Bizango Blast is great in theory, but terrible in execution
When Bizango Blast was first described to me, the phrase “first-person shooter version of Angry Birds” was used, which naturally piqued my interest. The fact that the game was built with the Unreal Engine made it even more fascinating. Was I going to see some crazy mix of Angry Birds and Infinity Blade, except from a first-person perspective? The short answer is “No. Not at all.” Here’s the long answer.
The game is a physics puzzler/shooter that features the same basic premise as Angry Birds: players have to shoot own structures in order to destroy specific targets (which, in this case, are strange satellite robot thingees instead of thieving pigs). There’s a little bit of a story here, about a race of starfish-like creatures called the Lonies being invaded by an unknown enemy who happens to use the satellites as foot soldiers or something (it’s never really explained all that well); as a result, players control a stationary turret from a first-person perspective to shoot the darn things and the structures they’re sitting on/hiding behind.
The biggest problem is that everything about the gameplay is clumsy at best. The first-person perspective is actually presented from a slight angle, which makes lining up a shot incredibly difficult because it’s tough to tell just where the nose of the gun is pointing. The true aim is only shown when players indicate they’re ready to fire and then have to select the power for their shot; the problem is that the cannon can’t be moved by this point.
The actual physics don’t always work reliably, either. Objects sometimes float in the air when there isn’t anything around to hold them up. Shots will occasionally deal no damage to the structures/objects they strike (or just pass straight through them). And the lack of predictable physics makes it maddening to try and protect the Lonies eggs when they start appearing in the middle of maps.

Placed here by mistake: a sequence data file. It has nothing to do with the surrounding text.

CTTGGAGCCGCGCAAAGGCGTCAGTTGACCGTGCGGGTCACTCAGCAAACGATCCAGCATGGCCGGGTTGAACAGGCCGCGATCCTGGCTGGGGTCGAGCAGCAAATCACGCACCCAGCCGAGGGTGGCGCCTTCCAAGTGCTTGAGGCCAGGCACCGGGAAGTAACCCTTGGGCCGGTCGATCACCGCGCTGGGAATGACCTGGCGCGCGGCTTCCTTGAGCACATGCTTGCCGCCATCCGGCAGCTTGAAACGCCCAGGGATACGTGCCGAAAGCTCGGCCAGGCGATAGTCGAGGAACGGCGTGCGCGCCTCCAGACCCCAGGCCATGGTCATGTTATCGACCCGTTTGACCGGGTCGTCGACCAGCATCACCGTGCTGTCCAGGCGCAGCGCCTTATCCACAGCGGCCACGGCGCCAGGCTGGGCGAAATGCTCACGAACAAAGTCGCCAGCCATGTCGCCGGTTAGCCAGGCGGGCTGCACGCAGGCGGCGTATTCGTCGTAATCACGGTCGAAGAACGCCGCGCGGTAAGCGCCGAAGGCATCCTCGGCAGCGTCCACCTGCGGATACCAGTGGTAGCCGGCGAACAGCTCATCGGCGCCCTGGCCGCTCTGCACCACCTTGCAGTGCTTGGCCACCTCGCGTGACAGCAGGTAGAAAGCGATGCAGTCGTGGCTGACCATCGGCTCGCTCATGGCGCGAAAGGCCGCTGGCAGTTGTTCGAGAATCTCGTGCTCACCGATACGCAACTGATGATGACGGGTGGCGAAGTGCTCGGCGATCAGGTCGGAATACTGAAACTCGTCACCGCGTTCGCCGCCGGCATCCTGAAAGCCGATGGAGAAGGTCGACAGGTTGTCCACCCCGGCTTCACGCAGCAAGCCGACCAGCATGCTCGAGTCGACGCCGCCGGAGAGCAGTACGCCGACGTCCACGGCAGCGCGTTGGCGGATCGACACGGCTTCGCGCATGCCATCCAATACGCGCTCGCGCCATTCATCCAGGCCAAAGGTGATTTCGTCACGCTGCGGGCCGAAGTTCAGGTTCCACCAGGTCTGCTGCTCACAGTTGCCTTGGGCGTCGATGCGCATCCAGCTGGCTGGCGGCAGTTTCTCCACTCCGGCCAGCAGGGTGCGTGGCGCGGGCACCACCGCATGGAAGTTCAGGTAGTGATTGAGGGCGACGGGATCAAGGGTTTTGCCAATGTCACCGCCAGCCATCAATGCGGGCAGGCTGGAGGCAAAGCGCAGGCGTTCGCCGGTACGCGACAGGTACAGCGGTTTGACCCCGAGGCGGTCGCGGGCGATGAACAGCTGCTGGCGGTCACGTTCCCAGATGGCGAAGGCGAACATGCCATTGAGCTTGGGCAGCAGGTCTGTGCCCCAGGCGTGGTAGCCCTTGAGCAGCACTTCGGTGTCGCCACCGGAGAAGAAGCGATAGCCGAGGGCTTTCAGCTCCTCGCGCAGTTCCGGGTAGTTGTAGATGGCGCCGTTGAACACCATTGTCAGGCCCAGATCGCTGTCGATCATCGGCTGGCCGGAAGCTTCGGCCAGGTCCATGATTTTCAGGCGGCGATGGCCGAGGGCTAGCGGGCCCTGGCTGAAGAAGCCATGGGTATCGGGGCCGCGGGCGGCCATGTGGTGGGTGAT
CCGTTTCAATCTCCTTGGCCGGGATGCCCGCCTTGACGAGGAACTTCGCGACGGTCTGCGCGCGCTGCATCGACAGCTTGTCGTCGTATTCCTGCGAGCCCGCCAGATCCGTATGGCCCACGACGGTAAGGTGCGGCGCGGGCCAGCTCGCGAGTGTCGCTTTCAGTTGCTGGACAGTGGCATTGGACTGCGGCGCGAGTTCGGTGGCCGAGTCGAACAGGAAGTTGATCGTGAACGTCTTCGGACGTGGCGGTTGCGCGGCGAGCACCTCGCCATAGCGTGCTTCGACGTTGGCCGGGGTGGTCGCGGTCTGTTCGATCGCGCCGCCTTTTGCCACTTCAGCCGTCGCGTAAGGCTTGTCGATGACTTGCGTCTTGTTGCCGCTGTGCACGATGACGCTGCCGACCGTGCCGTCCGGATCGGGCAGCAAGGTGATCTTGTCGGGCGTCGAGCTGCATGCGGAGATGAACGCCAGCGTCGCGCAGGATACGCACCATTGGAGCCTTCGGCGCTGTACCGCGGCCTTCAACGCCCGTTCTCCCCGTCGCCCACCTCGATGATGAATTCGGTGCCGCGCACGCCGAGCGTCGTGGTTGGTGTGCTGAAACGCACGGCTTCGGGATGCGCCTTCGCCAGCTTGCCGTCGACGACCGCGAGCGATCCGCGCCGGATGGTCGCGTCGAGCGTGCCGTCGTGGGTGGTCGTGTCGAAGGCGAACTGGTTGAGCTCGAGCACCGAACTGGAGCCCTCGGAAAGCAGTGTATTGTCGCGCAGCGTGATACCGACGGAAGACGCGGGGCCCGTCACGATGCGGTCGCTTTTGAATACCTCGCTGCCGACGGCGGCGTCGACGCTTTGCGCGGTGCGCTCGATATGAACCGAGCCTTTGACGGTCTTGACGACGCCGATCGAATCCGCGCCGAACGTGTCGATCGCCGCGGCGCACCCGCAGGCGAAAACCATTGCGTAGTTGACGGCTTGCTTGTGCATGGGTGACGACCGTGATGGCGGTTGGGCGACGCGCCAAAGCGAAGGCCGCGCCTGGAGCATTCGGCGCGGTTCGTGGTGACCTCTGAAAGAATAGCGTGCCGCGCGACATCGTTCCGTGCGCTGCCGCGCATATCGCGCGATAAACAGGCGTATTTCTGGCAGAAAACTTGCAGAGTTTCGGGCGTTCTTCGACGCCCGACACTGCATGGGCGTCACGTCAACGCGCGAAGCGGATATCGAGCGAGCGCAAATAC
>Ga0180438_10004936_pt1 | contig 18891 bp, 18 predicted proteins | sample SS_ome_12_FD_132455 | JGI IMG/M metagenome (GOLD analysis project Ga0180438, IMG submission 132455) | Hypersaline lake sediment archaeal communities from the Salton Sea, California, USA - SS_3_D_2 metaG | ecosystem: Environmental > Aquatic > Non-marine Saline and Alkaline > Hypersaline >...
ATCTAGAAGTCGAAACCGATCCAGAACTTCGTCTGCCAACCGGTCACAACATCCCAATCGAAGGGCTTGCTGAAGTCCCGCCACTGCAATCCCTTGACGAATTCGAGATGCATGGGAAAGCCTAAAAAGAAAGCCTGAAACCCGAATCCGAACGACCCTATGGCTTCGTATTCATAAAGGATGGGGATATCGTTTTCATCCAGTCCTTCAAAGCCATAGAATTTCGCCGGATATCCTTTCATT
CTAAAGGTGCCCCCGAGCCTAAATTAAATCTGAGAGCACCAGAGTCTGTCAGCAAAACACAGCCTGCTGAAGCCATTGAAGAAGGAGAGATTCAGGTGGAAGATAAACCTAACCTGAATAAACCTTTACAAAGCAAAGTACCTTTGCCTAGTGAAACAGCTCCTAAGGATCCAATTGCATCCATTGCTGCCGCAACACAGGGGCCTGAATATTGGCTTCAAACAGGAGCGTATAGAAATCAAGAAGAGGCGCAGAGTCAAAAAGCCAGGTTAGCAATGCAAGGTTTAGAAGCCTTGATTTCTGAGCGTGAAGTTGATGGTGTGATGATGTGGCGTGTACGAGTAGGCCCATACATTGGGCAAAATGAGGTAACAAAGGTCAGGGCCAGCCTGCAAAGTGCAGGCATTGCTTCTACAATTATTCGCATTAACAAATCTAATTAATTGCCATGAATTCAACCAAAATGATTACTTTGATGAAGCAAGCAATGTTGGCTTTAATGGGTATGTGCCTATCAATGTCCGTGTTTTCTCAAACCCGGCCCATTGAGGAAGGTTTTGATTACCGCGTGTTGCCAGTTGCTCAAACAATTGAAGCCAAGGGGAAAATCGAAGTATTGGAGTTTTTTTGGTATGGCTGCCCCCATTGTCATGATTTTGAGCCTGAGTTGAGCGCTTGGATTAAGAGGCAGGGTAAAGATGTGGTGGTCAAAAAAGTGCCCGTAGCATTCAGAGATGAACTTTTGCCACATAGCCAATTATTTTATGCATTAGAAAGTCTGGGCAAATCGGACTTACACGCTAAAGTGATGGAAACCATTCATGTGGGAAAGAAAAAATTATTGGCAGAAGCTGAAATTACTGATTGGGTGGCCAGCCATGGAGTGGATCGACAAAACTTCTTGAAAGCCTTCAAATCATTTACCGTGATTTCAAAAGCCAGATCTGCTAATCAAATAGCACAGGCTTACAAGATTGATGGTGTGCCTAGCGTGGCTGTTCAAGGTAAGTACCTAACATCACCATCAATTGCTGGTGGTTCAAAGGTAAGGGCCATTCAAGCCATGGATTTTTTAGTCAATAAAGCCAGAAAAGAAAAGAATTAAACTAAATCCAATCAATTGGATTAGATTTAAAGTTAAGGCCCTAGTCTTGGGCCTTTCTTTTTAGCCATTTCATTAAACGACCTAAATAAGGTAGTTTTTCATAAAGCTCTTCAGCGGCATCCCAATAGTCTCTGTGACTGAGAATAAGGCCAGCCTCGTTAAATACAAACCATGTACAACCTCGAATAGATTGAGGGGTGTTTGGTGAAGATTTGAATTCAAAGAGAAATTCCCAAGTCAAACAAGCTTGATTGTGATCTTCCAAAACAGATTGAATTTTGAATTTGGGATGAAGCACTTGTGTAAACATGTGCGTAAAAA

Essentially, the game is never fun to play. It’s just frustrating at the best of times and it tends to feel broken otherwise.
Visually, the game is… well, the 3D cel-shaded environments are impressive, but they don’t actually look all that great – especially when you compare them to what Chair Entertainment was able to do with the same engine in Infinity Blade. The colors are certainly bright, but the landscapes themselves have pretty rough texture maps and the various in-game items don’t really have any visual appeal.
Bizango Blast is one of those games that feels like it should be a lot better than it is. Basically, the problems can be explained with these three questions (especially the last one). Does it have a cool premise? Absolutely. Is it good-looking? Not really. Is it fun to play? God, no. And that’s about all you need to know about Bizango Blast.